Feminism Defined


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For centuries, women have lived under the oppression of a man. Social propaganda promoted the “housewife life”, where the women’s only duty would be to cook, clean, and care for children. While temporary relief was given by allowing women to work during wars, women still received a lower salary compared to a man. Prior to the 1920s, women were denied the right to vote.

But, if someone hears you are a feminist, instantly the mental picture given is a hairy legged, man hating, ugly, whiny liberal woman.

Let’s get something straight here: the majority of feminists do not hate men, we hate the superiority given to men. It is not a vow to celibacy; it is a call to equality. There is an aching within every woman’s heart to one day be wooed by someone special, to spend all night talking to them on the phone with the silly “you hang up first” games. To one day open chocolates on Valentine’s Day and share a kiss on New Year’s Eve. But the thing about feminism is that we want equal saying in the marriage. We’re tired of the domestic abuse statistics that appear too often, and I think women have been targeted as the “punching bag” for too long. It is not an invitation to never shave legs or care about appearance; it’s a voice tired of social standards encouraging women to have the perfect hair, nails, makeup, skinny waist, and busty chest. Feminists do not hate the idea of one day having children, but if they do, it’ll be their choice to do so, not pressure from family, friends, co-workers, or society. There are a lot of women who would be great lawyers, engineers, doctors, or servicewomen; and we’re sick of hearing “hope you can find a husband with that job.” Romance is great, but it should never limit someone’s potential to achieve their dream career. Truth be told, we’re tired of women being shamed, and men being glorified.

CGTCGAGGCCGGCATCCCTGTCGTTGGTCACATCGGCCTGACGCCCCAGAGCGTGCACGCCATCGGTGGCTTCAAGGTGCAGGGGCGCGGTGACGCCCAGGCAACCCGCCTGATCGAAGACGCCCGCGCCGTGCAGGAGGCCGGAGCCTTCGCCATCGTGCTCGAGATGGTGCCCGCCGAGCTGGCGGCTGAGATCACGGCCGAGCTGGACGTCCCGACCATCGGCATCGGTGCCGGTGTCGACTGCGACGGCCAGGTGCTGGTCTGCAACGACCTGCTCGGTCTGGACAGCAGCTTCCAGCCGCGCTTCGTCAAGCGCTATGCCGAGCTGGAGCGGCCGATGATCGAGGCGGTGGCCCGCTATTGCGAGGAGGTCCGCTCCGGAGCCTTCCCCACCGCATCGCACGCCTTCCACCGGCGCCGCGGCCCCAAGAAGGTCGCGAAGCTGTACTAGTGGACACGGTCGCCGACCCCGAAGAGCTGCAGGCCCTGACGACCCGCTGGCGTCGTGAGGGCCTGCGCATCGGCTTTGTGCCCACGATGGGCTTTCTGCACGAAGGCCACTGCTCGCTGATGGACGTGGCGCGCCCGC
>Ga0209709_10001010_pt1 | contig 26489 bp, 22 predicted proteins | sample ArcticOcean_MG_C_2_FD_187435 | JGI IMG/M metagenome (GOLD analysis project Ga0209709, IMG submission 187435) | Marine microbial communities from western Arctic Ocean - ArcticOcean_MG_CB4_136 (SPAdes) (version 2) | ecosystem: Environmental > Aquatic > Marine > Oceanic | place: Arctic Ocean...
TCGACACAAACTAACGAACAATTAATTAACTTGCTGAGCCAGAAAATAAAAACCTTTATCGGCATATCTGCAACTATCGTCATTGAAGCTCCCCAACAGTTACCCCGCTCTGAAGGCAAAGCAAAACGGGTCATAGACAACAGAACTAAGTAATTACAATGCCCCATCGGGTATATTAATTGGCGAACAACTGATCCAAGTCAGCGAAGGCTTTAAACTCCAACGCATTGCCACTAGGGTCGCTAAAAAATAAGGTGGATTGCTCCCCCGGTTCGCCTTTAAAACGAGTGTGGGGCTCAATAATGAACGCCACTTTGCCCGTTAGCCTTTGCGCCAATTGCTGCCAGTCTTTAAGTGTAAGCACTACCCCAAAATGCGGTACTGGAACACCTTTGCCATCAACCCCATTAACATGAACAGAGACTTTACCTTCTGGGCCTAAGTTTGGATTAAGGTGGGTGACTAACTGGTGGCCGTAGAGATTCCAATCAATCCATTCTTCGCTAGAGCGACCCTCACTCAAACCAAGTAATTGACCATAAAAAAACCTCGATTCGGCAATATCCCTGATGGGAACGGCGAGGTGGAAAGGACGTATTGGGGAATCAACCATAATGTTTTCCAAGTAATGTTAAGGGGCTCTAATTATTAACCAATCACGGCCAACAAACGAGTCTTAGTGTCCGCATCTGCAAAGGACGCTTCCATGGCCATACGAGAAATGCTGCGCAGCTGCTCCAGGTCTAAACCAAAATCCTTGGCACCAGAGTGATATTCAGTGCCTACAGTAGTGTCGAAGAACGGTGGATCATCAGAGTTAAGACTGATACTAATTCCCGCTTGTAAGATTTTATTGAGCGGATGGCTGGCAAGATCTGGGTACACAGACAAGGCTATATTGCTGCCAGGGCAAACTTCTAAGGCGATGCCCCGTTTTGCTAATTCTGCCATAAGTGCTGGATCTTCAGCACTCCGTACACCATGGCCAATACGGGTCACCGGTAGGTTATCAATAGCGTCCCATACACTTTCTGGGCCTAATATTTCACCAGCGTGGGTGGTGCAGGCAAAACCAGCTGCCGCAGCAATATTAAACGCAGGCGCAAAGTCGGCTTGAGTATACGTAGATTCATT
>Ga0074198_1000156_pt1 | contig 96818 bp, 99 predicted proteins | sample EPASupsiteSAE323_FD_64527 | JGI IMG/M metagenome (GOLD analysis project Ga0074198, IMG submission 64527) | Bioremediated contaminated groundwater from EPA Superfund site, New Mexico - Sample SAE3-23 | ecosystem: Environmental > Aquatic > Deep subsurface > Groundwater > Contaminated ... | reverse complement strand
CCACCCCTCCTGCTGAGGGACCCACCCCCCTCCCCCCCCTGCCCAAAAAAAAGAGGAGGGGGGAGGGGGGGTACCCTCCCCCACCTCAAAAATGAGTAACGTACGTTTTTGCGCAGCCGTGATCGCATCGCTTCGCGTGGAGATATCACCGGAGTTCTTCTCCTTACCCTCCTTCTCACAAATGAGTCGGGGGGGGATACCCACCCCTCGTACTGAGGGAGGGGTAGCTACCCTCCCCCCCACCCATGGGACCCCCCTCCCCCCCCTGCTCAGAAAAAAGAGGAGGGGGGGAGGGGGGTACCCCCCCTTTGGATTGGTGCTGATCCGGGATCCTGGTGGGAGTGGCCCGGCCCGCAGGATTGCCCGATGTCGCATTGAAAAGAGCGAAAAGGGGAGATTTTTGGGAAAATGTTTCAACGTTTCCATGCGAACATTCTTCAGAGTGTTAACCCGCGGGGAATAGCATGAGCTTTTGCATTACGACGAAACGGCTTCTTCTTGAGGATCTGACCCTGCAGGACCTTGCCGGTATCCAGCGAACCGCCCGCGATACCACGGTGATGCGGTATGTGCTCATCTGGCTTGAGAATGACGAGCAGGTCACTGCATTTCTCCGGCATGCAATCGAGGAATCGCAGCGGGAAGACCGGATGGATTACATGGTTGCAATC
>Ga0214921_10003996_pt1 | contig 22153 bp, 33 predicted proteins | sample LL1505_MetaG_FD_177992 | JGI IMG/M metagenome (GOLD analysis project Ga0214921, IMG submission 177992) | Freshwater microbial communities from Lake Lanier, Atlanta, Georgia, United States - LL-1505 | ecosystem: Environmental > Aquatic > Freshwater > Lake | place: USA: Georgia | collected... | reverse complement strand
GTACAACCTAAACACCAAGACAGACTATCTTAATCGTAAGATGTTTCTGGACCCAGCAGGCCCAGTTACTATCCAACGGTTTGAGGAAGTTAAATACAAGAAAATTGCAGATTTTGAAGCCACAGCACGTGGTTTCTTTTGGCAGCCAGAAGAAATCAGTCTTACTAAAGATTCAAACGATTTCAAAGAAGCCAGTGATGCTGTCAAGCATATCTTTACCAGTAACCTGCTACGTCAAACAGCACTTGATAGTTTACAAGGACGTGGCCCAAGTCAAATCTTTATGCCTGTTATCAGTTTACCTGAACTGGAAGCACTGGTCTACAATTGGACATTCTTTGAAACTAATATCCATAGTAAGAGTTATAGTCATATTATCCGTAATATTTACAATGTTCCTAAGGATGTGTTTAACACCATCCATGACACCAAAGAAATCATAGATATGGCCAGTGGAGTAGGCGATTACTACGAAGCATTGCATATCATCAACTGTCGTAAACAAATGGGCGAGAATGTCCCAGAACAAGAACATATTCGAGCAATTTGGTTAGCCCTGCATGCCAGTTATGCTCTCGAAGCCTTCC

Maybe one day we won’t get a negative connotation for standing up for basic rights. Maybe one day, something as essential as equality won’t be something constantly in debate. I believe in feminism because I want my future daughter to go to school without pressure from schoolchildren to have her first kiss before she’s thirteen. I want her to fall in love with a great guy one day, but I also want it to be her choice when, how, and if she decides to do so. I want my future daughter to choose whatever career she wants to, with equal pay for her hard work. Finally, I want my future daughter to realize that the feminist movement actually did something to change society – and that one day she can make the same impact.

 

Julia Schemmer

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